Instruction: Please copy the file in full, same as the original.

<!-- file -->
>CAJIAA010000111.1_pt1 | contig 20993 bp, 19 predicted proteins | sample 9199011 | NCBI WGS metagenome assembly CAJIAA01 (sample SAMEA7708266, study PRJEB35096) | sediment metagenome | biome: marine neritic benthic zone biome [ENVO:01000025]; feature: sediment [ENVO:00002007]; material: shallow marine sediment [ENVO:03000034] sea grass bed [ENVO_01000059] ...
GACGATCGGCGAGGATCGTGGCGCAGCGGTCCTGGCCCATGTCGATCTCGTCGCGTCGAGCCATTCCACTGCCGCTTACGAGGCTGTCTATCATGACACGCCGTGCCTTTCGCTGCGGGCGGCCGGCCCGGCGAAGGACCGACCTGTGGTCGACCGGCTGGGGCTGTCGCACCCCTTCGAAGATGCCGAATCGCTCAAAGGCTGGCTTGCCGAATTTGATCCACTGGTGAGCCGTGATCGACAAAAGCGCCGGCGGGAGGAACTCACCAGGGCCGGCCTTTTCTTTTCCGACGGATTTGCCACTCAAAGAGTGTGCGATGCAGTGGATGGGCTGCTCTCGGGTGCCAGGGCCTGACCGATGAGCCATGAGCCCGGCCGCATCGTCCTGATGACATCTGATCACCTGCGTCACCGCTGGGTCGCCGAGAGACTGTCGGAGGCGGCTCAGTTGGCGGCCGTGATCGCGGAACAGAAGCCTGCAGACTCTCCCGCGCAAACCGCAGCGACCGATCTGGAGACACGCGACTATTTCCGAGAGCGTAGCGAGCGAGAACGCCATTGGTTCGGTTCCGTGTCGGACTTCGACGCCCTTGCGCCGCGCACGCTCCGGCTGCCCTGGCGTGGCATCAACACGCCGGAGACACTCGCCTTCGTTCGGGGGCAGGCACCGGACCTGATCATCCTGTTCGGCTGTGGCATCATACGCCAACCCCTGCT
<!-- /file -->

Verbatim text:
>CAJIAA010000111.1_pt1 | contig 20993 bp, 19 predicted proteins | sample 9199011 | NCBI WGS metagenome assembly CAJIAA01 (sample SAMEA7708266, study PRJEB35096) | sediment metagenome | biome: marine neritic benthic zone biome [ENVO:01000025]; feature: sediment [ENVO:00002007]; material: shallow marine sediment [ENVO:03000034] sea grass bed [ENVO_01000059] ...
GACGATCGGCGAGGATCGTGGCGCAGCGGTCCTGGCCCATGTCGATCTCGTCGCGTCGAGCCATTCCACTGCCGCTTACGAGGCTGTCTATCATGACACGCCGTGCCTTTCGCTGCGGGCGGCCGGCCCGGCGAAGGACCGACCTGTGGTCGACCGGCTGGGGCTGTCGCACCCCTTCGAAGATGCCGAATCGCTCAAAGGCTGGCTTGCCGAATTTGATCCACTGGTGAGCCGTGATCGACAAAAGCGCCGGCGGGAGGAACTCACCAGGGCCGGCCTTTTCTTTTCCGACGGATTTGCCACTCAAAGAGTGTGCGATGCAGTGGATGGGCTGCTCTCGGGTGCCAGGGCCTGACCGATGAGCCATGAGCCCGGCCGCATCGTCCTGATGACATCTGATCACCTGCGTCACCGCTGGGTCGCCGAGAGACTGTCGGAGGCGGCTCAGTTGGCGGCCGTGATCGCGGAACAGAAGCCTGCAGACTCTCCCGCGCAAACCGCAGCGACCGATCTGGAGACACGCGACTATTTCCGAGAGCGTAGCGAGCGAGAACGCCATTGGTTCGGTTCCGTGTCGGACTTCGACGCCCTTGCGCCGCGCACGCTCCGGCTGCCCTGGCGTGGCATCAACACGCCGGAGACACTCGCCTTCGTTCGGGGGCAGGCACCGGACCTGATCATCCTGTTCGGCTGTGGCATCATACGCCAACCCCTGCT